The challenge of sickle cell disease (SCD) is how a point mutation, which changes a single amino acid in a single protein, causes a disease with protean manifestations. The Marian Anderson Comprehensive Sickle Cell Center (MAC) has in past studies used the first years of life, a physiologically crucial period, to evaluate the biologic biomarker footprint created as the infant grows. Our studies have recently demonstrated that HbF does not protect patients with HbSS against endothelial activation which occurs by 2 years of life. We note, however, that these biomarkers correlate with markers of hemolysis such as LDH. Phosphatidylserine-positive (PS+) erythrocytes demonstrate osmotic fragility, with correlates between this circulating cohort and endothelial activation. Clinical evidence in the child with HbSS confirms our results, since there is an alarming rate of silent CNS infarction in the young HbSS patient. PS+ red cells were also noted to correlate with abnormal intracranial TCDs (Styles et al), suggesting additionally a tie-in with large vessel disease. Such studies make us acutely aware that modulating hemolysis remains at the forefront of sickle cell patient care. Recent clinical trials have been disheartening including L-Arginine, a Gardos Inhibitor, Mg Pidolate is beset with side effects, and nitric oxide (NO) inhalation in vasocclusion is still under evaluation. Two of our projects (Inter-Center Trial and Translational) will evaluate novel approaches to hemolysis. In the first, we will use oral enhancers of NO (nitrite and BH4) to decrease NO-related endothelial dysfunction in SCD by providing a long term vasodilatory effect. The translational project will use n-3 fatty acid supplementation to reduce hemolysis by protecting the red cell membrane. This study is novel in light of exciting work by Serhan et al, who recently showed that Eicosapentaenoic and Docosahexaenoic acids are precursors of potent new classes of compounds, the Protectins and Resolvins that stop the clock on inflammation, and inhibit ischemia-reperfusion injury. An additional rationale for this work is that these fatty acids have been shown to be deficient in the membranes of the circulating cellular elements of blood in HbSS disease. We have forged a collaboration with Dr. Serhan who will assess levels of his novel mediators in our Translational Project. Our Basic Science Project capitalizes on the theme of hemolysis by deconstructing this challenge into its major components of heme and microparticles (given separately and in combination to Berk mice). We will specifically assess two new areas, i.e. procoagulant phenotype (based on our demonstration in vitro that heme causes endothelial TF expression), and an adhesive phenotype (our data demonstrates that heme upregulates an endothelial PS receptor). Modulation of hemolysis-induced phenotypes by upstream inhibitors is planned, and also the use of Protectins and Resolvins. The Patient Services Project is an innovative proposal to develop and evaluate a brief family-based intervention targeting QoL and school functioning in SCD. If successful, its results will be potentially transferable to sickle care organizations as part of standard patient services programs. Crucial to the MAC edifice is a robust clinical core of dedicated staff supporting the Center's growing patient population, which includes adults and children in Philadelphia and Louisville. Rounding out the Center is a patient services core translating our state of the art research and patient care into practice through education and community outreach in Pennsylvania and Kentucky.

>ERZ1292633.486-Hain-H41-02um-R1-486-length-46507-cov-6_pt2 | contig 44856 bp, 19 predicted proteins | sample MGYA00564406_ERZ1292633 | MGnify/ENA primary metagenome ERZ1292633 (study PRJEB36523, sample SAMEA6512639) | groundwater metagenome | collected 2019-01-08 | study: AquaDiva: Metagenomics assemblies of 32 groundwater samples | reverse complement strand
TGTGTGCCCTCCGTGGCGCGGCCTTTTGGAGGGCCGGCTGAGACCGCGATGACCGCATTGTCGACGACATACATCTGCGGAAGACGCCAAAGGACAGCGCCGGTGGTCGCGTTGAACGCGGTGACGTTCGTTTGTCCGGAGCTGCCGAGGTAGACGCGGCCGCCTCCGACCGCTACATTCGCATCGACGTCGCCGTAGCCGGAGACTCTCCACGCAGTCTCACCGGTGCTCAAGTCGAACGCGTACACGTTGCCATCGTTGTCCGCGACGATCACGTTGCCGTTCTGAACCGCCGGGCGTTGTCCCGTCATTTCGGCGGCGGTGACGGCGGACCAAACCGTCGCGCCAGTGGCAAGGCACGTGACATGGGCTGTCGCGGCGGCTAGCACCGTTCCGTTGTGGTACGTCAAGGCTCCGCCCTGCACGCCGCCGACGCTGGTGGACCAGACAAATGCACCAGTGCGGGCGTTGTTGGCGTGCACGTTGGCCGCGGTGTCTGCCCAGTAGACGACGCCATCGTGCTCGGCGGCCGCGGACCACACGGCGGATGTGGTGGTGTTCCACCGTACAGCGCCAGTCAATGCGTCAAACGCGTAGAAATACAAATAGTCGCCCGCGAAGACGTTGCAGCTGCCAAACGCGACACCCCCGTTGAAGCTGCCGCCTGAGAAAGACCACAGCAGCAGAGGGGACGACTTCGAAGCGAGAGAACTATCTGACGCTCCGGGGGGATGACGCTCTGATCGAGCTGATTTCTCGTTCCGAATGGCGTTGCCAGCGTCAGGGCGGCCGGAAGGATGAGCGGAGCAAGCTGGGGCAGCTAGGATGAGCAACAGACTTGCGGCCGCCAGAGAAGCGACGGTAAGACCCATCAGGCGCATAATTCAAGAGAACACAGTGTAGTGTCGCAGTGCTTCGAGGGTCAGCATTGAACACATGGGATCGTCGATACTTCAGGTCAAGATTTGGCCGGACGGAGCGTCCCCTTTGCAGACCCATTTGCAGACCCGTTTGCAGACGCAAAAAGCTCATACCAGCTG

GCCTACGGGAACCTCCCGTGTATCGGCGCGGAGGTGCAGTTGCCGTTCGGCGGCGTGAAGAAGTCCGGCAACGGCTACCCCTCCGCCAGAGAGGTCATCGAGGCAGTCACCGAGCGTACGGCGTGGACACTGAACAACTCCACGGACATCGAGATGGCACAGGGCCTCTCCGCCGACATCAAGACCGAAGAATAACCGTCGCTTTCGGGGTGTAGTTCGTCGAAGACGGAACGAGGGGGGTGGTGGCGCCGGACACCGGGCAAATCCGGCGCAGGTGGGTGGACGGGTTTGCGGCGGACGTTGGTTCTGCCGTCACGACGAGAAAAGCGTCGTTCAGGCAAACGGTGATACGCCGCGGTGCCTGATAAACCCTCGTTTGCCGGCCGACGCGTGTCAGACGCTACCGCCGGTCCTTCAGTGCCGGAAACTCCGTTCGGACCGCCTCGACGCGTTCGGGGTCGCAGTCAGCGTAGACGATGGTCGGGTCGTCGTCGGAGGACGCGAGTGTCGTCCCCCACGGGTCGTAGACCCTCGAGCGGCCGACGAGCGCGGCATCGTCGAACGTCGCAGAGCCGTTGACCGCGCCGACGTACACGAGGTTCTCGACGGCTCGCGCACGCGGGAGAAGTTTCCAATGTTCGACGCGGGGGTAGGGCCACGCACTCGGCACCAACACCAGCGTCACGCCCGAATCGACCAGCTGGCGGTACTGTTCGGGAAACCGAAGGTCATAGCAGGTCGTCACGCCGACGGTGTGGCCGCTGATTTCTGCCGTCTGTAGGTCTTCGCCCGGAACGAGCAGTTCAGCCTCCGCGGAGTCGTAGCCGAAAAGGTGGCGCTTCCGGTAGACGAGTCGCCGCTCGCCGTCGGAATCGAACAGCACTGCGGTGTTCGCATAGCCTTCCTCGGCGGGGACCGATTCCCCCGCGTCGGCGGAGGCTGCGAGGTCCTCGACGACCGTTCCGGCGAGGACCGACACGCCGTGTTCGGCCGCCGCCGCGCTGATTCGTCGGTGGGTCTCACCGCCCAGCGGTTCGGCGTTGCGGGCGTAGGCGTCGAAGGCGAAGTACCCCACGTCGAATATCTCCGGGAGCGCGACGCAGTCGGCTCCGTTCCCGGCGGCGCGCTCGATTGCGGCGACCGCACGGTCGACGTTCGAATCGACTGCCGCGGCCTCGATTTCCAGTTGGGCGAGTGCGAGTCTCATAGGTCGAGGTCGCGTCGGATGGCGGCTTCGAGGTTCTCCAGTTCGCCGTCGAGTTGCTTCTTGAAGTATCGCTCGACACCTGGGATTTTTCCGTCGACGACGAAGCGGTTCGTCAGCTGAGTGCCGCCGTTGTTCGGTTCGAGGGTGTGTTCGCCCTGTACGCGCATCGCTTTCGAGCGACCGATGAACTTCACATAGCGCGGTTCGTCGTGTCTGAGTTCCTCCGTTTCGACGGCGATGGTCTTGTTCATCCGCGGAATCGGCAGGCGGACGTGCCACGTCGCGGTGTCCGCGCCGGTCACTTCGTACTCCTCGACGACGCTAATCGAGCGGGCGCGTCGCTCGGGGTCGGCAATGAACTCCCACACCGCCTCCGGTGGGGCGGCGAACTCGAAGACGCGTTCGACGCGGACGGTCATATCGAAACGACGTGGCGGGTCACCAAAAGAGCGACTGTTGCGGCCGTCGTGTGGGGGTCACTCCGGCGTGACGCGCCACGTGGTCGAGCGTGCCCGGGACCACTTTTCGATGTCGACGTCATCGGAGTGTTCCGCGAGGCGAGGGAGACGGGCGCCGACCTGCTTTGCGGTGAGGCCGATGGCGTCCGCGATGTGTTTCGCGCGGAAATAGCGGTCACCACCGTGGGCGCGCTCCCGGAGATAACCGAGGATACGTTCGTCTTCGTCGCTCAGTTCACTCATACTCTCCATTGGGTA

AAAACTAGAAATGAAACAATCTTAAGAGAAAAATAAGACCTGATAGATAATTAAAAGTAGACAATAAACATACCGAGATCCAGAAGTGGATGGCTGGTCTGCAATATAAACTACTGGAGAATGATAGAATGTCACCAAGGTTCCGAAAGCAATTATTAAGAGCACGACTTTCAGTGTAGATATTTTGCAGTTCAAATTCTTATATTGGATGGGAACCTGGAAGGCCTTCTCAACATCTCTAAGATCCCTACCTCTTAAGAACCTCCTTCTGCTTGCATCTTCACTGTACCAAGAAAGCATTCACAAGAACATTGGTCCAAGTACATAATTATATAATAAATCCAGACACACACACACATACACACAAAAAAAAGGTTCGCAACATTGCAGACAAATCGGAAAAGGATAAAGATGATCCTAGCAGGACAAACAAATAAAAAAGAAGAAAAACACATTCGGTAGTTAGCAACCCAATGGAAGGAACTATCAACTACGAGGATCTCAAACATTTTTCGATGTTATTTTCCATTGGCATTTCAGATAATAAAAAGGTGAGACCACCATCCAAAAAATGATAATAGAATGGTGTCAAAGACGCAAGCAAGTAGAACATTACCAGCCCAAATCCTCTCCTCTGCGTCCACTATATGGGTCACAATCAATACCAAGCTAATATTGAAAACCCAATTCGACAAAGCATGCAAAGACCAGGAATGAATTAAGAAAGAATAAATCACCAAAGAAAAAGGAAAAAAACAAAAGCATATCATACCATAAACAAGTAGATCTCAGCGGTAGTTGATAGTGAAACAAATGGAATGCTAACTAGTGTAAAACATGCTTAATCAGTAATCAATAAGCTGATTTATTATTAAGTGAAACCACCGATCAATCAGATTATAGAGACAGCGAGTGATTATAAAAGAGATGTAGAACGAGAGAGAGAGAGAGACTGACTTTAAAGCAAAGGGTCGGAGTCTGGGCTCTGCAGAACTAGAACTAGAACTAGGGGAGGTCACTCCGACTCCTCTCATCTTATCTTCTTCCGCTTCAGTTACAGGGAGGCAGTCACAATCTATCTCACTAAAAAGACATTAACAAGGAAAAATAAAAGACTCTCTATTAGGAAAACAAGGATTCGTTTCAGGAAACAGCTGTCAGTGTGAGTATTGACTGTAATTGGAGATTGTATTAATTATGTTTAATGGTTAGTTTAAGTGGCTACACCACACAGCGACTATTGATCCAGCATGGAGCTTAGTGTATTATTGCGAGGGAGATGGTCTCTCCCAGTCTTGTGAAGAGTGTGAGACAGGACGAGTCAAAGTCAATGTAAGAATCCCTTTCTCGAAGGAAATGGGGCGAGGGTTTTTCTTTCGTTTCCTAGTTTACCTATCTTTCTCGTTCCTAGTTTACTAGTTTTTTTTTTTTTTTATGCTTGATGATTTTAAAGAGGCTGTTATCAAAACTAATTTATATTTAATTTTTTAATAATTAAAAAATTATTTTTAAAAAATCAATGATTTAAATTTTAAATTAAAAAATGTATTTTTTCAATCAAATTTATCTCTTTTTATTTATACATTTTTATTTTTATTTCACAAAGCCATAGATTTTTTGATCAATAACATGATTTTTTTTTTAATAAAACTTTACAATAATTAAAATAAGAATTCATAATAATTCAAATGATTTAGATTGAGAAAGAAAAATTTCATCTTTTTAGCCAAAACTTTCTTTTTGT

National Institute of Health (NIH)
National Heart, Lung, and Blood Institute (NHLBI)
Specialized Center--Cooperative Agreements (U54)
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Special Emphasis Panel (ZHL1-CSR-O (F1))
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Luksenburg, Harvey
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Thomas Jefferson University
Schools of Medicine
United States
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